(Tip no. 75 from 100 MORE Orchestration Tips, to be released March 2020)

No matter how much a composer might wish otherwise, harpists simply cannot play bisbigliando loudly.

Most of the tips in this book and in the original 100 Orchestration Tips are about things you won’t find in orchestration manuals; or about things that the manuals do cover, but not in sufficient detail to fully grasp the player’s perspective. This is not intended as a slight against orchestration manuals, by the way, which can be enormously useful for reference and basic information; but merely stating why there needs to be information such as you’ll find in my tips.

Every so often, though, I find myself writing tips that underline what’s said in the manuals – mainly because I’m seeing how frequently some basic information isn’t always accepted or paid much heed. The chief culprit in this regard? Harp bisbigliando. Time and again, a composer will score a work in progress for review which marks mf, f, or even ff along with a marking of bisbigliando, in places where the harp must be loud in order to properly function in a given texture.

The honest truth, though, is that bisbigliando simply cannot be played loudly. The Italian term literally translates as “whispering.” And thus is its maximum dynamic: the loudest one could expect from the effect would be a stage whisper, not even noticeable compared to an average note played by any other instrument, and in fact useless in any kind of orchestral texture louder than pianissimo. Piston calls this “a kind of delicate rustling motion…appropriate to soft nuances.” Other manuals say nearly the same thing. When it’s used in the appropriate fashion, the effect is haunting and unforgettable.

But why can’t this effect be pushed up in volume to be as loud as the composer might want? To answer that, we must delve into the mechanics of the effect. Usually the player’s hands alternate two enharmonically equivalent chords, giving the illusion that the same chord is being repeated at quite a rapid tremolo. There’s usually a slight arpeggiando effect to this, almost as if the chords are being stroked softly as if petting a cat rather than plucked in alternating blocks. This adds to the mystery, and also helps the effect feel more randomised.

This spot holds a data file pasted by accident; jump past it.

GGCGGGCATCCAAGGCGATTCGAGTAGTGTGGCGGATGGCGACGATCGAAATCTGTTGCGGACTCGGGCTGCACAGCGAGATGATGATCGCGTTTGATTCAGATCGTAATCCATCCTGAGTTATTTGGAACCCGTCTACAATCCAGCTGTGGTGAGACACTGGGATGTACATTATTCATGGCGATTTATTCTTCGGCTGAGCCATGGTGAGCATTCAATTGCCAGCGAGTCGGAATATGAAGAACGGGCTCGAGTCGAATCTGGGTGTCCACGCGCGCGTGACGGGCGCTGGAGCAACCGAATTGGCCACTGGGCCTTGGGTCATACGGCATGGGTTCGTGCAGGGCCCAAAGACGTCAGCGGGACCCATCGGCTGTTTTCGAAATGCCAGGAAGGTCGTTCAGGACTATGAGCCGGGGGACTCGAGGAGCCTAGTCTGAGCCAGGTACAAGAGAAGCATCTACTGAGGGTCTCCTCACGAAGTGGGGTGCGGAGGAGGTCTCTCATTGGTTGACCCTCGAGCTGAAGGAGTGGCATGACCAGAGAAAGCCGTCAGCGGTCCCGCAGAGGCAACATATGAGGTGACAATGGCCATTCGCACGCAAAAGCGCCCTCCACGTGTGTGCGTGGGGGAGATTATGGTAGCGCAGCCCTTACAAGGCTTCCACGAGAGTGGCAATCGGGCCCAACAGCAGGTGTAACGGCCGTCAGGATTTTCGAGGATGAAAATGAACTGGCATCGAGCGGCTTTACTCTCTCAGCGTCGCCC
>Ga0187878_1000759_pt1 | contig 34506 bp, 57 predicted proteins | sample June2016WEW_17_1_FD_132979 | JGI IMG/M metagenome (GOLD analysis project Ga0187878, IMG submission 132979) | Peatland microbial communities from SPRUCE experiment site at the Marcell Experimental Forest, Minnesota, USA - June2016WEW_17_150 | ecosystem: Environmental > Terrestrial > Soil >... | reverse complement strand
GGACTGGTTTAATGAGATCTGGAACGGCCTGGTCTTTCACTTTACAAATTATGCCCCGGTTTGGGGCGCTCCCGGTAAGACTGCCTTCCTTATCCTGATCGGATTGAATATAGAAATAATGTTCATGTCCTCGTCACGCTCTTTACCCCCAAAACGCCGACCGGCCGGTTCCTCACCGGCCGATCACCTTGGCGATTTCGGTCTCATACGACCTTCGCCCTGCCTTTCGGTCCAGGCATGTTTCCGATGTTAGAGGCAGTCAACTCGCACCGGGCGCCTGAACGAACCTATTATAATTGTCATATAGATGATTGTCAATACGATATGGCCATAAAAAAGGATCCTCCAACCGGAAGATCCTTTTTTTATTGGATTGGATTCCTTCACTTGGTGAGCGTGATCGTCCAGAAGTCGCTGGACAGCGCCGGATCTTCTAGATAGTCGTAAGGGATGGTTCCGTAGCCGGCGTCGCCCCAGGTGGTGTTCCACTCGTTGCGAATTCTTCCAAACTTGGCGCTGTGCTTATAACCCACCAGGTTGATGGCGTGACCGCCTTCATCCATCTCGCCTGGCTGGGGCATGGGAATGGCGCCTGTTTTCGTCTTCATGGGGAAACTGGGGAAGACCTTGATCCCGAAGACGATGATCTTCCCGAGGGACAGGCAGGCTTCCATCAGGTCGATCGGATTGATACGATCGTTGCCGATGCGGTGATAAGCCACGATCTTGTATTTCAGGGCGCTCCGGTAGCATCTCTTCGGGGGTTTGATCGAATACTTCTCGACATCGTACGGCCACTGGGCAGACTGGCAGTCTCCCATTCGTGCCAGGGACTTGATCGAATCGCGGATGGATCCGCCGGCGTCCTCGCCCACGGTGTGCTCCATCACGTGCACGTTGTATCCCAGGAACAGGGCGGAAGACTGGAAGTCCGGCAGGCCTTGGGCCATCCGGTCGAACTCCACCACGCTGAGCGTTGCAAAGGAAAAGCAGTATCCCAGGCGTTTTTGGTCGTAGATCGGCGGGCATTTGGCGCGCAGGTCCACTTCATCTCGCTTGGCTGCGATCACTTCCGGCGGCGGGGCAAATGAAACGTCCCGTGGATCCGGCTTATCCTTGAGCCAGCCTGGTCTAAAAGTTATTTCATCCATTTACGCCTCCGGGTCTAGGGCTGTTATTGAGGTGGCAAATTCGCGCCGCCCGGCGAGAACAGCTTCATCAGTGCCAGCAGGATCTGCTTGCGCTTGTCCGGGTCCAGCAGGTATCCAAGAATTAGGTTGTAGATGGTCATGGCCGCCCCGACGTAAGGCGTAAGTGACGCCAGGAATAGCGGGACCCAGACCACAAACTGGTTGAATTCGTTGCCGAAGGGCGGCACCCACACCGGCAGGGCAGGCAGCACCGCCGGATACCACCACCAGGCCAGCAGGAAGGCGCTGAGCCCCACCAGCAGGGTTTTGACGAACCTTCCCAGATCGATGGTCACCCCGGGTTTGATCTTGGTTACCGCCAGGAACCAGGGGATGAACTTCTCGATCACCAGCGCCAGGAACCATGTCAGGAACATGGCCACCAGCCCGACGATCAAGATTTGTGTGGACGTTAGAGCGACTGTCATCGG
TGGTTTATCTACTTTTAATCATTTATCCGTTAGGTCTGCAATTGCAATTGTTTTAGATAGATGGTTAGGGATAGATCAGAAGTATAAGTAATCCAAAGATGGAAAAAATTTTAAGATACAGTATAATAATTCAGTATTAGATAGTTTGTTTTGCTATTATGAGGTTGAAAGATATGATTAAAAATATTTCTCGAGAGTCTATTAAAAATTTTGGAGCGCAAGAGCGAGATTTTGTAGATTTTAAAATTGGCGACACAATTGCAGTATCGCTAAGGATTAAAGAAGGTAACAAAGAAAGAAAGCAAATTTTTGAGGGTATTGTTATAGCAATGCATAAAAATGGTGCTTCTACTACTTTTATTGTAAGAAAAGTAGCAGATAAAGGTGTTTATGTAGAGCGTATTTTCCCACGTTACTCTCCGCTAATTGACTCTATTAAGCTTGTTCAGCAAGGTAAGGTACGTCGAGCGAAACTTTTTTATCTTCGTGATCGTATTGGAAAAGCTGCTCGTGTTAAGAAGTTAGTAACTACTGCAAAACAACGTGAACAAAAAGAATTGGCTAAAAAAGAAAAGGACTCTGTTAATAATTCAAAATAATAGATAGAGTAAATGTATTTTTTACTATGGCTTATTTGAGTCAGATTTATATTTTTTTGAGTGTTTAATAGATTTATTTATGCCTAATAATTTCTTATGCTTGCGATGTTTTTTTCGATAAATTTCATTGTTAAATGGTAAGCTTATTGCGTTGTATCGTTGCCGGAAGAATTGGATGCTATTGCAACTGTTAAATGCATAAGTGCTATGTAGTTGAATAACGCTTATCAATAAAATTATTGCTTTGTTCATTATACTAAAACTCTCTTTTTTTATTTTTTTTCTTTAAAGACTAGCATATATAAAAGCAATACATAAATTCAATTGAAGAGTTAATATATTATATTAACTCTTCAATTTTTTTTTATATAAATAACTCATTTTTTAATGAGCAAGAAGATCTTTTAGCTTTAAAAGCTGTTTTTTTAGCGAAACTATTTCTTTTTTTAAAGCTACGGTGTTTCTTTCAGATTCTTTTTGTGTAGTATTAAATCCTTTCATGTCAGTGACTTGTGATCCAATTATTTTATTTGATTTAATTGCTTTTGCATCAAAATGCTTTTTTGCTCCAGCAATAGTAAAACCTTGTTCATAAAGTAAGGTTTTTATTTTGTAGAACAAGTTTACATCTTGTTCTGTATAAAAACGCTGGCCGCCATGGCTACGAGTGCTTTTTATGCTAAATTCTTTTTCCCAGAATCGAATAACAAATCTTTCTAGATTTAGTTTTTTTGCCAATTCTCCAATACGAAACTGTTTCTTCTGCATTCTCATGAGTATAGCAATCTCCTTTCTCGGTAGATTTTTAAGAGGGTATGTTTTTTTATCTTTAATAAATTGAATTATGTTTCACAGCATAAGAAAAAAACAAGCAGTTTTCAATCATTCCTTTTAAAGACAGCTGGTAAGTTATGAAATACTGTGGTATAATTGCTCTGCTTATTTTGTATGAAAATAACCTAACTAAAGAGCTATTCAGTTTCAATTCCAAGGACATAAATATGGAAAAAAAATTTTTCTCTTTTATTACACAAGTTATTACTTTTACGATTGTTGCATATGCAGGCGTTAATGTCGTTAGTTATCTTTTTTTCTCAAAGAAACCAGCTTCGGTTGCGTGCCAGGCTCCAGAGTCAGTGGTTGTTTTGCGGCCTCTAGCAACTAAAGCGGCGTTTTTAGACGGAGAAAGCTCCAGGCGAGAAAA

The whole effect is based on subtlety – so much so that when it’s pushed, the result is a snarling, jolted mess. There are several reasons for this, but the most basic limitation is simply technical. The fingers simply can’t alternate plucking in this way with so much force. It’s not like lifting and dropping the wrists to hammer away at a piano chord trill. That’s not how the hands work across harp strings. And even were it possible, then strings so quickly and loudly repeated would end up “stomping,” with an ugly buzz with every new pluck. So regrettably, bisbigliando played with any kind of force is outside the technique of the concert harpist.

Fig. 75: Holst, Neptune, The Planets, bars 1-5 of the full score. An example of bisbigliando scoring at its best. Holst adds the effect as a distant whispering over an unearthly wind chorale. The harps will be audible here – just barely. This continues on for most of the first half of the movement.

My recommendation? Instead of attempting to score loud bisbigliando and ending up with the musical equivalent of a weed-whacker tickling a ukulele, find another instrument or group of instruments that can execute louder tremolos with better results. Marimbas play tremolo far more effectively, with a similar gentle tone to harp. Other mallet instruments also apply, using harder or softer mallets as needed for a specific colour or force of attack. Even a randomly strummed pizzicato string group quasi gitarra, i.e. held in the lap like a guitar, might give better results. And then when you do employ a true harp bisbigliando, use it at its most enchanting, where subtlety and restraint say more than a hundred crashing tuttis.